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AFFLICTED PEOPLE!— In pathetic imagination we have

taken up our march, following the dead corpse of our great leader, till at length we are come beneath this protecting canopy, reared like a sky above the arts and industries of a great people. Little did we think, when from the vigor of abundant life we extemporized this edifice, and in very play of childhood lifted this dome toward the sky, that it was to give us such shelter, and receive such consecration. Sweeter than the odor of all pleasant fruits, more precious than the wine of the vintage, more beautiful than the work of the cunning artificer, this tender and reverent respect, this aroma of a people's tears. Oh temple of peace, in a land of war! open wide thy gates, that the men of the city may weep at thine altars for the sorrow of the land!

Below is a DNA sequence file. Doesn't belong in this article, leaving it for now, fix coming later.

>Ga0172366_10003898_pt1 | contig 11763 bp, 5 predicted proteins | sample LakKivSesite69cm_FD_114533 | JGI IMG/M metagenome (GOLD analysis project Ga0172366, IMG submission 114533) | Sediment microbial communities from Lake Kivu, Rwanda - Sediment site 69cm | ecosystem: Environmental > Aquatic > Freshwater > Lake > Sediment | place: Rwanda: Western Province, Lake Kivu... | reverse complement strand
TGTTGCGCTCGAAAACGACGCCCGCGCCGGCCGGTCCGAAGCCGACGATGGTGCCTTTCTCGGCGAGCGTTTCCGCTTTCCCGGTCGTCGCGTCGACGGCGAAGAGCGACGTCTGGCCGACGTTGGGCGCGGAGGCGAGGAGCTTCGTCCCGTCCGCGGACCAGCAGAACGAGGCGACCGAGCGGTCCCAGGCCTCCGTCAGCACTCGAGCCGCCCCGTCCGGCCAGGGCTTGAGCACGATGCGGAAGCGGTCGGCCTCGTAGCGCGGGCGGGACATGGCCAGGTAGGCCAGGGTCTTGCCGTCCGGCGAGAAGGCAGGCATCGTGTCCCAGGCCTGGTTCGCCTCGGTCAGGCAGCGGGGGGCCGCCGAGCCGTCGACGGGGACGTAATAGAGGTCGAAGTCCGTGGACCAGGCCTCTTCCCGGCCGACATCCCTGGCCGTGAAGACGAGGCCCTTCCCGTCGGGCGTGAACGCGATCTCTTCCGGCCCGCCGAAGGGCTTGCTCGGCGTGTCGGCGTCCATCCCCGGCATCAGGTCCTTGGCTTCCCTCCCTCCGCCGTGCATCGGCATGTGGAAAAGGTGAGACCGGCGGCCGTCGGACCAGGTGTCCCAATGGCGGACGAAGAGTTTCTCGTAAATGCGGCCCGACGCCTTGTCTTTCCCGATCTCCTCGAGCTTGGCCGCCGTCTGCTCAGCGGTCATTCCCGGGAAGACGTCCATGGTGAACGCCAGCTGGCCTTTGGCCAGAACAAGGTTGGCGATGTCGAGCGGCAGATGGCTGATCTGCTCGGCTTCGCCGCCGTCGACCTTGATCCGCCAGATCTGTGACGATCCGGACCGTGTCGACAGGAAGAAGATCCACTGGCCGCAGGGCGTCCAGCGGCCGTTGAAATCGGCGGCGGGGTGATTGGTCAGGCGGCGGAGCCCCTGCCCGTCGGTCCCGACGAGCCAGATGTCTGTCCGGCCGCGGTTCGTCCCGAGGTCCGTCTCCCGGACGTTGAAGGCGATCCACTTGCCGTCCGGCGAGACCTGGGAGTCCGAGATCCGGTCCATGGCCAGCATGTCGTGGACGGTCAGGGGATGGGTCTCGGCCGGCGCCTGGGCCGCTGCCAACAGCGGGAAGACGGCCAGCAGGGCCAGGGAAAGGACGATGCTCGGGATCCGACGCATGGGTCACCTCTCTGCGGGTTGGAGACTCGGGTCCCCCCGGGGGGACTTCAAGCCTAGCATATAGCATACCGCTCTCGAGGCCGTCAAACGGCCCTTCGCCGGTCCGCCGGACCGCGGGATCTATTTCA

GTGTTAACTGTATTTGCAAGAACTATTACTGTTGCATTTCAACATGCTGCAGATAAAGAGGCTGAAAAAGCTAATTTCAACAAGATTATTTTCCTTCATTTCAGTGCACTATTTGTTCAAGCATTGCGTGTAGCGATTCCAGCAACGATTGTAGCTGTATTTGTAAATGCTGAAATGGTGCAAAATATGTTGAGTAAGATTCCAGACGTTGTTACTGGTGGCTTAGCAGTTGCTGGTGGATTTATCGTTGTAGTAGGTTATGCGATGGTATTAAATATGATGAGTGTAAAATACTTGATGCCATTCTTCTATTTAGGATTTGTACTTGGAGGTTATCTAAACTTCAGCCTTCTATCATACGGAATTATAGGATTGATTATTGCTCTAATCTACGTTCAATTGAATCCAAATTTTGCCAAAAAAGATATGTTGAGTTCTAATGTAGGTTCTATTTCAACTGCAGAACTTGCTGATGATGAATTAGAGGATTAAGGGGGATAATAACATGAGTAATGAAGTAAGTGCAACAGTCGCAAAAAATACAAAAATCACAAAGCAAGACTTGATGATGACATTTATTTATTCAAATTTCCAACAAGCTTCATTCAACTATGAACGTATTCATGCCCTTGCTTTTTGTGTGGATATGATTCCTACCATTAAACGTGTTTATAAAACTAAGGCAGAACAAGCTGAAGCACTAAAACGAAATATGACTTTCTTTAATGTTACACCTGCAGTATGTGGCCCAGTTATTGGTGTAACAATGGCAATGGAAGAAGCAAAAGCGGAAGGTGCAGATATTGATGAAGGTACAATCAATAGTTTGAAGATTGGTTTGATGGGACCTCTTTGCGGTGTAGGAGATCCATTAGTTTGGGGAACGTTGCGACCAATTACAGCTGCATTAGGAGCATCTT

Our great leader still leads us well; for we keep time, in our march, with the throbs of that precious heart which, though it has ceased to beat in the breast which bore it, still sways the tides within us as the sea sways beneath the stars. It is the quality of all lofty virtue, and distinguished excellence of public administration, to be embodied in principles, sentiments, and convictions, which appeal to all men on the broad ground of reason and truth.